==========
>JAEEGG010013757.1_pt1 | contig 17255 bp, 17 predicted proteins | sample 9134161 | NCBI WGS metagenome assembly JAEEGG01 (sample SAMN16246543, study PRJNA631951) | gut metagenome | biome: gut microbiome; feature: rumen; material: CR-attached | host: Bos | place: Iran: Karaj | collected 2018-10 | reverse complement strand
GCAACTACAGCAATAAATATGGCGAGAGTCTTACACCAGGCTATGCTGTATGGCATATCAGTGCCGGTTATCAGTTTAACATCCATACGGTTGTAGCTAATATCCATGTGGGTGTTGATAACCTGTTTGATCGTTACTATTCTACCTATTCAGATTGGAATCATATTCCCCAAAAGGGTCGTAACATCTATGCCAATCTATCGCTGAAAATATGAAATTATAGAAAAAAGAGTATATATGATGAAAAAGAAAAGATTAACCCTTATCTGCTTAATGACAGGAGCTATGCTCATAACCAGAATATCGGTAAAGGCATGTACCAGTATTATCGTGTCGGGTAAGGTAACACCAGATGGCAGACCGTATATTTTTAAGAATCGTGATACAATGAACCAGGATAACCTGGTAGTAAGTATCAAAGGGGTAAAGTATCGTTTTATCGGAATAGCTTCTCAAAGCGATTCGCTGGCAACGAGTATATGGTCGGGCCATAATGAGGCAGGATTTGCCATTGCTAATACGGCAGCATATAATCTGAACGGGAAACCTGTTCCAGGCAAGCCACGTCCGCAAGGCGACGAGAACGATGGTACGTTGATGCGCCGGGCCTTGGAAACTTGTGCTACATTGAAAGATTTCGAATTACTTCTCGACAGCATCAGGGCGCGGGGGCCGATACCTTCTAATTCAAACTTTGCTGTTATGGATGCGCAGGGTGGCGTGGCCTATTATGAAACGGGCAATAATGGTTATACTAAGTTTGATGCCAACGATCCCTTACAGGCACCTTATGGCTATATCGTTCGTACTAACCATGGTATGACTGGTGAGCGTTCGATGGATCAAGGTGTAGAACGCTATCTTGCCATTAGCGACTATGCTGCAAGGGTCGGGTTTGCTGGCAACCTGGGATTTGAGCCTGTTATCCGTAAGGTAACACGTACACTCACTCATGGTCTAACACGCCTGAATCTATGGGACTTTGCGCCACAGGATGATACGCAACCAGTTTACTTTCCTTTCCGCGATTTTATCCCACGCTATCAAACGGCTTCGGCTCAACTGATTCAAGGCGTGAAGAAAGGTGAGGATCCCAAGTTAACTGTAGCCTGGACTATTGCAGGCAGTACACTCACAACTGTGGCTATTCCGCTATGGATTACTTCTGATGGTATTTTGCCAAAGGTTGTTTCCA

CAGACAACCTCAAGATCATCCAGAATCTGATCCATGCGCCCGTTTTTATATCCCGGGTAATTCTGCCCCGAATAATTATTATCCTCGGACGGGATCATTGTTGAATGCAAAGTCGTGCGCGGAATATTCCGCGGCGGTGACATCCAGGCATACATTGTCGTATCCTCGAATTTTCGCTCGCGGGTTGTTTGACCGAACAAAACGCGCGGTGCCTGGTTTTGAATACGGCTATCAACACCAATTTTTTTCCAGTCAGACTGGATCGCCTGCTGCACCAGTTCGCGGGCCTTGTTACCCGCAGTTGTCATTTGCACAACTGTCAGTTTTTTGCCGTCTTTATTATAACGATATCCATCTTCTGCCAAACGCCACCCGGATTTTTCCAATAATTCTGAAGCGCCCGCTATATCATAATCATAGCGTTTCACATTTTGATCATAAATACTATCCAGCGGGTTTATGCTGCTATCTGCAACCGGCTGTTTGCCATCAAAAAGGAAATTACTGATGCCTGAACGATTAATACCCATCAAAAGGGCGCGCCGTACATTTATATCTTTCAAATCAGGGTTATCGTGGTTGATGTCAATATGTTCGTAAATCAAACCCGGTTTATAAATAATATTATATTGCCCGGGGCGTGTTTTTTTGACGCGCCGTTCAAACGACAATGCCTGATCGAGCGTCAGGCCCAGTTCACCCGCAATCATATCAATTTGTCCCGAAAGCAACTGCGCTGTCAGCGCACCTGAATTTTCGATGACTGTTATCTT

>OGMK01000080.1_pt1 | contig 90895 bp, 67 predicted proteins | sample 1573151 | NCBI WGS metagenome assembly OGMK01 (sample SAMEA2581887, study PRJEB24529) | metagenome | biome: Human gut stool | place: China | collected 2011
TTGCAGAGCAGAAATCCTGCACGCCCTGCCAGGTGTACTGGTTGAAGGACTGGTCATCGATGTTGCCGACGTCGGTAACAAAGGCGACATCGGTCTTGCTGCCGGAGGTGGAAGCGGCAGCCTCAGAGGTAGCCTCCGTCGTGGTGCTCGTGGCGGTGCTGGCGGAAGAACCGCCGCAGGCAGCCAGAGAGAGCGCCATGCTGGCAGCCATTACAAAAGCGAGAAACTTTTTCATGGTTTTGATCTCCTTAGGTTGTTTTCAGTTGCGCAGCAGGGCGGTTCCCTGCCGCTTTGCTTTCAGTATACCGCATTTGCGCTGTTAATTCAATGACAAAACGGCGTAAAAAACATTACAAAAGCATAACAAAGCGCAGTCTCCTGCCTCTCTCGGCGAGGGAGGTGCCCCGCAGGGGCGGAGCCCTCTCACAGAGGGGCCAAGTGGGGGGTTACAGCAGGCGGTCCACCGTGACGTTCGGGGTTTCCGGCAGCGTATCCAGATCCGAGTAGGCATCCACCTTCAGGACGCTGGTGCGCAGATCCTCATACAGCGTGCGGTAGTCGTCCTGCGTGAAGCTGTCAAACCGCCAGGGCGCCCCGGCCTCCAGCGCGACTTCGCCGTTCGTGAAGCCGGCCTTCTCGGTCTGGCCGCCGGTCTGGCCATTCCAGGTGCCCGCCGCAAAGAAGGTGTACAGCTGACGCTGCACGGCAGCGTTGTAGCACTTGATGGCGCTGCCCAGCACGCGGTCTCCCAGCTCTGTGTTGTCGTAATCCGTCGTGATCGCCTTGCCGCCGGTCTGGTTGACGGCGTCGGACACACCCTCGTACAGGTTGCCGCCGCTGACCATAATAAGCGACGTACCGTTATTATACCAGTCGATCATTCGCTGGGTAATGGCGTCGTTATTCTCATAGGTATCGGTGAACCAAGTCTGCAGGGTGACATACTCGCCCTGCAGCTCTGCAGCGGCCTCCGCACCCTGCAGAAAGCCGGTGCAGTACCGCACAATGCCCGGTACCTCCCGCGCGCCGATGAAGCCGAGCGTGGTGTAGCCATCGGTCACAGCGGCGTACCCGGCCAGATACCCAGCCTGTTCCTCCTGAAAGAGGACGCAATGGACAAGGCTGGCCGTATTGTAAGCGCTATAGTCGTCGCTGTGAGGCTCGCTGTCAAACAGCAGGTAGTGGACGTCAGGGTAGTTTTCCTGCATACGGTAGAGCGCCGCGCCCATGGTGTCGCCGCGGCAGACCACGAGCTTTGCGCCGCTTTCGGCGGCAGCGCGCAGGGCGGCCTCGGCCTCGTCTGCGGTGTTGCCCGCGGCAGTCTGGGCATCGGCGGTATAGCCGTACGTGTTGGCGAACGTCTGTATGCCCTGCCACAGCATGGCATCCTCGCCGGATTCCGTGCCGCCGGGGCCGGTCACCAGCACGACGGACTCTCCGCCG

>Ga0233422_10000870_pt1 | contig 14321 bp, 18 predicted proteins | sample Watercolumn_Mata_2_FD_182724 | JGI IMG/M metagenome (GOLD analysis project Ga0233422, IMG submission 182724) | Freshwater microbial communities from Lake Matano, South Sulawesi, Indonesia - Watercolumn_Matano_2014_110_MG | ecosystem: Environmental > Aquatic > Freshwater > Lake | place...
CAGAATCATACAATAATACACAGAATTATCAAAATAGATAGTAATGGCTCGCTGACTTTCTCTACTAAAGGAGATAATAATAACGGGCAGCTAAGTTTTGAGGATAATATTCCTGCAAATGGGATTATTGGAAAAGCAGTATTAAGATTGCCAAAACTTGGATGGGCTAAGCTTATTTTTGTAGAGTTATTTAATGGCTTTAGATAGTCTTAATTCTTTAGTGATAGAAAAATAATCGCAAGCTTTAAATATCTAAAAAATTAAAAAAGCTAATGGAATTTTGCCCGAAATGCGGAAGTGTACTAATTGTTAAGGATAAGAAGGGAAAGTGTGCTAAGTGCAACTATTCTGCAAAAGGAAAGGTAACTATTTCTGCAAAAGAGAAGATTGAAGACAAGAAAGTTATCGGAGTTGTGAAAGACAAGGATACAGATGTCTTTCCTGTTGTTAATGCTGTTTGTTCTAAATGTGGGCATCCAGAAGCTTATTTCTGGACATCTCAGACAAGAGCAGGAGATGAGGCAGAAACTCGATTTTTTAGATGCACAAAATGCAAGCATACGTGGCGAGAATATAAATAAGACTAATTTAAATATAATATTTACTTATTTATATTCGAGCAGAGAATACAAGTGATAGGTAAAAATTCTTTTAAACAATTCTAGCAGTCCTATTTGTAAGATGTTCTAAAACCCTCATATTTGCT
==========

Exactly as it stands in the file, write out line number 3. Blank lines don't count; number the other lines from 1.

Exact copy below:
CAGACAACCTCAAGATCATCCAGAATCTGATCCATGCGCCCGTTTTTATATCCCGGGTAATTCTGCCCCGAATAATTATTATCCTCGGACGGGATCATTGTTGAATGCAAAGTCGTGCGCGGAATATTCCGCGGCGGTGACATCCAGGCATACATTGTCGTATCCTCGAATTTTCGCTCGCGGGTTGTTTGACCGAACAAAACGCGCGGTGCCTGGTTTTGAATACGGCTATCAACACCAATTTTTTTCCAGTCAGACTGGATCGCCTGCTGCACCAGTTCGCGGGCCTTGTTACCCGCAGTTGTCATTTGCACAACTGTCAGTTTTTTGCCGTCTTTATTATAACGATATCCATCTTCTGCCAAACGCCACCCGGATTTTTCCAATAATTCTGAAGCGCCCGCTATATCATAATCATAGCGTTTCACATTTTGATCATAAATACTATCCAGCGGGTTTATGCTGCTATCTGCAACCGGCTGTTTGCCATCAAAAAGGAAATTACTGATGCCTGAACGATTAATACCCATCAAAAGGGCGCGCCGTACATTTATATCTTTCAAATCAGGGTTATCGTGGTTGATGTCAATATGTTCGTAAATCAAACCCGGTTTATAAATAATATTATATTGCCCGGGGCGTGTTTTTTTGACGCGCCGTTCAAACGACAATGCCTGATCGAGCGTCAGGCCCAGTTCACCCGCAATCATATCAATTTGTCCCGAAAGCAACTGCGCTGTCAGCGCACCTGAATTTTCGATGACTGTTATCTT